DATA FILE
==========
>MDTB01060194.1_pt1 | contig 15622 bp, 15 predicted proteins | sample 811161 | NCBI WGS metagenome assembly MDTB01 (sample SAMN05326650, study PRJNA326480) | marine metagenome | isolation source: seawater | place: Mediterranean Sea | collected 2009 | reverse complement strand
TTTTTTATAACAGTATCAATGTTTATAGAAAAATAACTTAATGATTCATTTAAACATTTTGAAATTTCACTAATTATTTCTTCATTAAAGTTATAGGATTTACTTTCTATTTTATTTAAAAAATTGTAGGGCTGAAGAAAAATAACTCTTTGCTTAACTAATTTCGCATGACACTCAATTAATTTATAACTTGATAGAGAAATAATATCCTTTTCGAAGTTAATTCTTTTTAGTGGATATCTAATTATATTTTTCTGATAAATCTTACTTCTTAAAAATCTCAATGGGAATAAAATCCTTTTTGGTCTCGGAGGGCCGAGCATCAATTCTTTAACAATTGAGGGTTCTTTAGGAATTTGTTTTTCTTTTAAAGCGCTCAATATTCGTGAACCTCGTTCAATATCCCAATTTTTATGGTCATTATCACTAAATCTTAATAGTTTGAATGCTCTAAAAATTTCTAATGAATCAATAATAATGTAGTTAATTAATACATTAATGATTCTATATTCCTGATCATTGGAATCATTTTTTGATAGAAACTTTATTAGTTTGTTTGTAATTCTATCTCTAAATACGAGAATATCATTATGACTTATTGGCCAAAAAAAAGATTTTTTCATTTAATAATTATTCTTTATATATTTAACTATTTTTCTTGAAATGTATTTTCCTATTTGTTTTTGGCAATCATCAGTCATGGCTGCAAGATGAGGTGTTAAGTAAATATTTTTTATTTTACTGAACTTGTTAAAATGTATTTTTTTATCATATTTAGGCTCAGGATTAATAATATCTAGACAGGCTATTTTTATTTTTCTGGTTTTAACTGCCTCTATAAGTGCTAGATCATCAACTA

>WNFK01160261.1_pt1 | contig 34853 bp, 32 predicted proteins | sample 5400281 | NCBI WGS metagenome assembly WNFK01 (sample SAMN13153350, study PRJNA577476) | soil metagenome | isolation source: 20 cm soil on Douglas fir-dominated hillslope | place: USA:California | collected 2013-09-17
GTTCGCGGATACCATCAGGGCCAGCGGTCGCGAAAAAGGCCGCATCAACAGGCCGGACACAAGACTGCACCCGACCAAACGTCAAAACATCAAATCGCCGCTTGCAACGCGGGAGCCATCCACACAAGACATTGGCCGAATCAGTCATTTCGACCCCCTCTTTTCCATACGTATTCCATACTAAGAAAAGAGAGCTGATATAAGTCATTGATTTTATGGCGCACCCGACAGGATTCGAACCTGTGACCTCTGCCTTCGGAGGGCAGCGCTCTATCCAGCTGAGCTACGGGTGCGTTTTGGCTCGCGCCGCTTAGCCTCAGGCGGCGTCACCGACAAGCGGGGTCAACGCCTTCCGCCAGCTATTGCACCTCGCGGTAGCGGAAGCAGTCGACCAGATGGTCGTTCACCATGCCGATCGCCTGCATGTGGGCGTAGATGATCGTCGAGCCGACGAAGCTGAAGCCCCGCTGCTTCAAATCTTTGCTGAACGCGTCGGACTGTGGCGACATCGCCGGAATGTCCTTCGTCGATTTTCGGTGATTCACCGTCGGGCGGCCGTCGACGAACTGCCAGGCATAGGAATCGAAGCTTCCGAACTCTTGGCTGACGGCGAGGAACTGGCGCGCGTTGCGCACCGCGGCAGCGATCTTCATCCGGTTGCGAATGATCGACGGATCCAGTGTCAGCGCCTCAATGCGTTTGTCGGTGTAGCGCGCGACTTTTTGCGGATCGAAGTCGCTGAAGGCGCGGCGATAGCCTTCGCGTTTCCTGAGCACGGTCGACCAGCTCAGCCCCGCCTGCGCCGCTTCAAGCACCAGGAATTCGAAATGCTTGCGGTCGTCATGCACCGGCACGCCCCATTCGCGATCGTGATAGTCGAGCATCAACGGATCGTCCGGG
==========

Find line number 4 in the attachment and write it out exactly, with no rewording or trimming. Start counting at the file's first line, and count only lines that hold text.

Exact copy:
GTTCGCGGATACCATCAGGGCCAGCGGTCGCGAAAAAGGCCGCATCAACAGGCCGGACACAAGACTGCACCCGACCAAACGTCAAAACATCAAATCGCCGCTTGCAACGCGGGAGCCATCCACACAAGACATTGGCCGAATCAGTCATTTCGACCCCCTCTTTTCCATACGTATTCCATACTAAGAAAAGAGAGCTGATATAAGTCATTGATTTTATGGCGCACCCGACAGGATTCGAACCTGTGACCTCTGCCTTCGGAGGGCAGCGCTCTATCCAGCTGAGCTACGGGTGCGTTTTGGCTCGCGCCGCTTAGCCTCAGGCGGCGTCACCGACAAGCGGGGTCAACGCCTTCCGCCAGCTATTGCACCTCGCGGTAGCGGAAGCAGTCGACCAGATGGTCGTTCACCATGCCGATCGCCTGCATGTGGGCGTAGATGATCGTCGAGCCGACGAAGCTGAAGCCCCGCTGCTTCAAATCTTTGCTGAACGCGTCGGACTGTGGCGACATCGCCGGAATGTCCTTCGTCGATTTTCGGTGATTCACCGTCGGGCGGCCGTCGACGAACTGCCAGGCATAGGAATCGAAGCTTCCGAACTCTTGGCTGACGGCGAGGAACTGGCGCGCGTTGCGCACCGCGGCAGCGATCTTCATCCGGTTGCGAATGATCGACGGATCCAGTGTCAGCGCCTCAATGCGTTTGTCGGTGTAGCGCGCGACTTTTTGCGGATCGAAGTCGCTGAAGGCGCGGCGATAGCCTTCGCGTTTCCTGAGCACGGTCGACCAGCTCAGCCCCGCCTGCGCCGCTTCAAGCACCAGGAATTCGAAATGCTTGCGGTCGTCATGCACCGGCACGCCCCATTCGCGATCGTGATAGTCGAGCATCAACGGATCGTCCGGG